Eric Karjaluoto

Say Yes

“No” is an easy response that sometimes proves useful. It can save you time, reduce your workload, and help you conserve mental energy for bigger questions. These can be real wins—especially for those who feel stretched too thin. Albeit a symptom of privilege, most all of us are drowning in choice. Therefore, we seek ways to reduce the “noise” in our lives. No also has shortcomings. Perhaps the greatest of these is that this word serves as a roadblock, which tends to shut down discussion. I have friends who’ve set their default response to no, and their lives are bleaker for having done so.

“Yes” is different. This response initially seems more daunting—leaving the impression you might get roped into doing something you don’t want to do. That said, you might not be as good at determining what you want, as you think you are. A rainy day bike ride might turn out to be fun; prairie oysters could be delicious; and, perhaps there’s something more to opera than wailing ladies. Or, maybe not. And if the latter turns out to be the case, you can say no next time, and rest assured you aren’t missing out. Saying yes, reduces resistance and disarms those around you. In fact, this word can even change your personality. Using it can transform you from “Bob who says no to everything,” to “Bob, who’s up for anything.”

My life is busy. This is a result of my own actions—I feel compelled to try making as many things as I can. This leads me to take on more than I perhaps should. As a result, I find myself feeling forced to say no. (If I didn’t, there’d be no time left to myself.) Unfortunately, I’ve been saying no too much, to people I shouldn’t. So, for the past while, I’ve been working to change this habit—and see what doing so might result in.

I say yes to clients more than ever before—particularly when change requests land in my email inbox. You see, when clients review comps, a long list of revisions is pretty much inevitable. By the time we produce comps, though, we’ve worked through a lot of challenges, and (hopefully) achieved something that solves our client’s problem. Therefore, these lists can seem daunting, and result in a defensive response. I get intimidated when I’m forced to change something that I think works. I also worry about breaking the design.

At such points, my emotions are hard to restrain. So, I’ve set up a process I force myself to work through. I duplicate the contents of my client’s email, itemize every change, and say yes—to everything. I do so even with the weird requests—and believe me, I’ve seen my share. Who knows? Maybe even these changes will work out. Then, I go back through that list and identify only the points that would clearly break the design we’re producing (E.g. Using images we don’t have permission to use; applying a faulty printing technique; making a navigation system confusing.) I then explain these obstacles, why they concern me, and what our options are. This approach helps direct everyone’s attention to the concerns that matter most. This approach also lessens pressure at an often stressful time.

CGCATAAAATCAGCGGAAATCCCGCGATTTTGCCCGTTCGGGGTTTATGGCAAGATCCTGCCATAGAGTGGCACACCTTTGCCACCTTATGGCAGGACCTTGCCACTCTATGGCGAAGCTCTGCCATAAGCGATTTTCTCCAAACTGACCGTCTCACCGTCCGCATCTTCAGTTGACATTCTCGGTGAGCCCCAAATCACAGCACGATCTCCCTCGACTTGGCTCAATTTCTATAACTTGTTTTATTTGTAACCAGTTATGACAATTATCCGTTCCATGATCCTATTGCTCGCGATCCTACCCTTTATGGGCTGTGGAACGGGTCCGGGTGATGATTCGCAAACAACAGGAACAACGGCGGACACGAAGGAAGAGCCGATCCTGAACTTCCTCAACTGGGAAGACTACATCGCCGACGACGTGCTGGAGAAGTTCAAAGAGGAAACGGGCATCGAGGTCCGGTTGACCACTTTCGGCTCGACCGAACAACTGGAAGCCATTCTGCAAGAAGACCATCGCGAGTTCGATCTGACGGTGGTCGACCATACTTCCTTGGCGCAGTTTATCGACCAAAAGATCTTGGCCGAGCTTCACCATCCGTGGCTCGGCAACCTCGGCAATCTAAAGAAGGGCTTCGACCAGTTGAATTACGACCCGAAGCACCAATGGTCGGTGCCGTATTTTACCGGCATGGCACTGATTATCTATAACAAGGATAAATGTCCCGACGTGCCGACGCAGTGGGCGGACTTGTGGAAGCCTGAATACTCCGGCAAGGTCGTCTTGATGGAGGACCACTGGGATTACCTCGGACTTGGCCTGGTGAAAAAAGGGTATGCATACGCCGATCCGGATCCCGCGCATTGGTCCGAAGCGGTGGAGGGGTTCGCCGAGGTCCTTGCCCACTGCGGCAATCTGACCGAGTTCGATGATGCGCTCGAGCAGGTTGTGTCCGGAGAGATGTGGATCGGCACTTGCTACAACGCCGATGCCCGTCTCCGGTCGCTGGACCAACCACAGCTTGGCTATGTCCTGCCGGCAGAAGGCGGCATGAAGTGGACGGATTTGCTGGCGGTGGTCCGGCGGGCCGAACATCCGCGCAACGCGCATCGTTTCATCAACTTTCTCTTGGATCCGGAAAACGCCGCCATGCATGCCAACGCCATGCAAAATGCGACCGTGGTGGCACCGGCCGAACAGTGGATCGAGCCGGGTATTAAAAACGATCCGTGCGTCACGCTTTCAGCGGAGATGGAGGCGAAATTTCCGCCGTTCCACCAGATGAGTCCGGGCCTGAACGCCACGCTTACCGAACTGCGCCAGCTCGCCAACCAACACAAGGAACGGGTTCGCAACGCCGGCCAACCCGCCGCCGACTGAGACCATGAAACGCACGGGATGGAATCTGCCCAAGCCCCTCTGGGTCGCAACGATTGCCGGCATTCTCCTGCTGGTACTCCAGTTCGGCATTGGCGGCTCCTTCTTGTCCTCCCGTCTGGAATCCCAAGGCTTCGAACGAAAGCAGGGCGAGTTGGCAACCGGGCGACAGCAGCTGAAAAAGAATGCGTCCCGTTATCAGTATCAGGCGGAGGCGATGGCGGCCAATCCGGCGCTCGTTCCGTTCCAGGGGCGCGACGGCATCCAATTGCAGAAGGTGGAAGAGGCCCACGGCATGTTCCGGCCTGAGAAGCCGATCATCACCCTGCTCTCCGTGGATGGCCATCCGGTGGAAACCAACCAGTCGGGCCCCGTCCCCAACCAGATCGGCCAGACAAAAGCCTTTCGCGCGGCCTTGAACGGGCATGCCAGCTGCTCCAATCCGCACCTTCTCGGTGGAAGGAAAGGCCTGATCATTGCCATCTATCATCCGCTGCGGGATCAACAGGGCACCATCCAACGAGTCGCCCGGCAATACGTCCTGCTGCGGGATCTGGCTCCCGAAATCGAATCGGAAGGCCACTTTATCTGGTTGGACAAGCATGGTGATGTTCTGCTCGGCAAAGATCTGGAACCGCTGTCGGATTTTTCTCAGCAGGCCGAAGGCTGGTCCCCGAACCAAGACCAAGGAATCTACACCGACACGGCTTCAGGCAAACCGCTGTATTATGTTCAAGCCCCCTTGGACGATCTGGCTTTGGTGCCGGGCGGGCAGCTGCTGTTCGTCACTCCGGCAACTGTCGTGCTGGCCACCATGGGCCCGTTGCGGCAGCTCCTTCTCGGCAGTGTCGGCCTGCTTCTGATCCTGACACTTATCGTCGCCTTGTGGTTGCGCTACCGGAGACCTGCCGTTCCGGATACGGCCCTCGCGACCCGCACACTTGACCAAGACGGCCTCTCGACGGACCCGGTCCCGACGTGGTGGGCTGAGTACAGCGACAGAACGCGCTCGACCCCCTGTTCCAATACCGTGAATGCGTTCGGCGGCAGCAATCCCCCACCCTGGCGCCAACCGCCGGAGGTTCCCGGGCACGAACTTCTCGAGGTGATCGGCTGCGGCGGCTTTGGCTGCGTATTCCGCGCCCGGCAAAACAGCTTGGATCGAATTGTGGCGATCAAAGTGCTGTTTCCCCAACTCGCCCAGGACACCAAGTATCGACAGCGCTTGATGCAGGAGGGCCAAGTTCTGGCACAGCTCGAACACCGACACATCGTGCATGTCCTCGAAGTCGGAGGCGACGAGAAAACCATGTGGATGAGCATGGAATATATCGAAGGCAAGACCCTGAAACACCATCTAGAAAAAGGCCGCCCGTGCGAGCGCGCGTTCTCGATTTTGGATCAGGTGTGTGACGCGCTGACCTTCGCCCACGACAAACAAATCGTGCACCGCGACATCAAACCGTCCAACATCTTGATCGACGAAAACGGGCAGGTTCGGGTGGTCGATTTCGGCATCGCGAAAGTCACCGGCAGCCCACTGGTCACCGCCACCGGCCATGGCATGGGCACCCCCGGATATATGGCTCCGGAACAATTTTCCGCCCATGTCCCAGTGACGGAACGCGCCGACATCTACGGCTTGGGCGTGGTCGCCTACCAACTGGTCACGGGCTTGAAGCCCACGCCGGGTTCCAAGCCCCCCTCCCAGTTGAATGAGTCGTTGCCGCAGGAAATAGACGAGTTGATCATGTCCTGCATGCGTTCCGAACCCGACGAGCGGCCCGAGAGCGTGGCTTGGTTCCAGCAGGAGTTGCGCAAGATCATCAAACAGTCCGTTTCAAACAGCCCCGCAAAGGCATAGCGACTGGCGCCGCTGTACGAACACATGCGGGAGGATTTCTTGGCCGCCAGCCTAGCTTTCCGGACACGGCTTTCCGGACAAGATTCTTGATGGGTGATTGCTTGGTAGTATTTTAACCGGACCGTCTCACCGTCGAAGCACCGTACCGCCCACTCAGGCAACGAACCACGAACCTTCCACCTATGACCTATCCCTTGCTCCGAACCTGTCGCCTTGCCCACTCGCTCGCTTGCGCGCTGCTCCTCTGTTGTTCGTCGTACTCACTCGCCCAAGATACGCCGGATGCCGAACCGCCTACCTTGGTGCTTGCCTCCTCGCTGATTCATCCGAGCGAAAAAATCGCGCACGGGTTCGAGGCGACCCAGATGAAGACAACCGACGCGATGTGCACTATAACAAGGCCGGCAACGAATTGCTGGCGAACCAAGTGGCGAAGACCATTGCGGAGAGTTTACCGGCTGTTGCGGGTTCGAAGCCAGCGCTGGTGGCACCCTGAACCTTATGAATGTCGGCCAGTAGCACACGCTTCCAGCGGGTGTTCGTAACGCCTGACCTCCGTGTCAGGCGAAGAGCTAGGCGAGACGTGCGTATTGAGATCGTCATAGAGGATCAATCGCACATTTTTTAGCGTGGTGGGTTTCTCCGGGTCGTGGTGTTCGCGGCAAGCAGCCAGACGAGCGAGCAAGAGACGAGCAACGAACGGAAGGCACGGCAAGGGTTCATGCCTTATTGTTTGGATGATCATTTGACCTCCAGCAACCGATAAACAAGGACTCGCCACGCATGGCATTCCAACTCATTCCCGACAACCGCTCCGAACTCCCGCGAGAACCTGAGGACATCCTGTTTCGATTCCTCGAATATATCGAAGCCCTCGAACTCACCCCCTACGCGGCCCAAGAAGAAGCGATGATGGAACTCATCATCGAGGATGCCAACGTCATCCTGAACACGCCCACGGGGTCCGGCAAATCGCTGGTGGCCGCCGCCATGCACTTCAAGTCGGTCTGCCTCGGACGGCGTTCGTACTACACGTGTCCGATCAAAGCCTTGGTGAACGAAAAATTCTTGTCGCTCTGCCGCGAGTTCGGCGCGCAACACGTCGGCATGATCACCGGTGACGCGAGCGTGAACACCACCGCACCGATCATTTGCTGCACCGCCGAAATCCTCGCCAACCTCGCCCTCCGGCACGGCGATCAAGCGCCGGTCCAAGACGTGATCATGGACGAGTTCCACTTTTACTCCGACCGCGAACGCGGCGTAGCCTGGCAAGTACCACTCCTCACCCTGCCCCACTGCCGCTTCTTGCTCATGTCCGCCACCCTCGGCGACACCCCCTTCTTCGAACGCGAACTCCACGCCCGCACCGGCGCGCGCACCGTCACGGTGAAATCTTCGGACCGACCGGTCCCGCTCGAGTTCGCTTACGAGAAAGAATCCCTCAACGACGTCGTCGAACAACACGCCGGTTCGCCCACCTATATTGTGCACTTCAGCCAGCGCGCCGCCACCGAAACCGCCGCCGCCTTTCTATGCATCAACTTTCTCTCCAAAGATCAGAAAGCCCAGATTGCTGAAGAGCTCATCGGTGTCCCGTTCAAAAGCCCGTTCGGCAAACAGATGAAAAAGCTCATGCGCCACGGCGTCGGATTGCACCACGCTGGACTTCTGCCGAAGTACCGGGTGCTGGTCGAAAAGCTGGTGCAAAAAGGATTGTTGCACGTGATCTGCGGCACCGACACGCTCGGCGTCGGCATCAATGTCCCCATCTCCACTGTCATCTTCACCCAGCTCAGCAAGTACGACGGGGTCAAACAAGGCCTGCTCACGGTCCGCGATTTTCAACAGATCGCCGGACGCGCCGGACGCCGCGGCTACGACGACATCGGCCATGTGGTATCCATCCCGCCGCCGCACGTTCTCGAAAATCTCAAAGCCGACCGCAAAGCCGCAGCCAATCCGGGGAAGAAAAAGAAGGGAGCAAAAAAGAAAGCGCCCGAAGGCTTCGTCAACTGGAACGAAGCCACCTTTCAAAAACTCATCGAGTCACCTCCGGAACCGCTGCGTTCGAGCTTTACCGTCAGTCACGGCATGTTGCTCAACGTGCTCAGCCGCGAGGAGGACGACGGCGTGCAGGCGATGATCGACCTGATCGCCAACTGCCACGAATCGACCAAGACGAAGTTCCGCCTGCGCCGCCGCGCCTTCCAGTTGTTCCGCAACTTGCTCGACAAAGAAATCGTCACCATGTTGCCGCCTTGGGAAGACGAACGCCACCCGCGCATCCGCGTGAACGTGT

I say no to my kids more than anyone. In part, I do so because their ideas are sometimes stupid—and at others potentially lethal. “Hey Dad—look at how I put this plastic bag over my brother’s head!” But there are also many requests I’m too lazy or stuck-in-my-ways to say yes to. Oscar asks, “Daddy, can we learn Processing tonight?” but I’m so tired I just want to collapse into the couch. Ari asks me if we can stop for ice cream, but I’m fixed on the idea of high-tailing it home and relaxing. So, I remind myself that one day they’ll have more interesting ways to spend their time than hanging out with their boring old dad (who always said no), and I ask myself, “what’s the worst that could happen if I said yes?”

Saying no isn’t inherently bad. In fact, learning to say no is a worthwhile skill—particularly for those who’re bombarded by requests, and have difficulty finding time for themselves and the ones they love. Moreover, I’m not saying that I will only ever respond in the affirmative. Rather, I want to stop using no as my go-to response. I’ll save no for telemarketers, online surveys, and people who’ve hardly introduced themselves, but believe themselves entitled to my time. However, for my clients, my kids, my wife, my parents, and my friends, I’m going to do my very best to say yes—even if at first I don’t want to.

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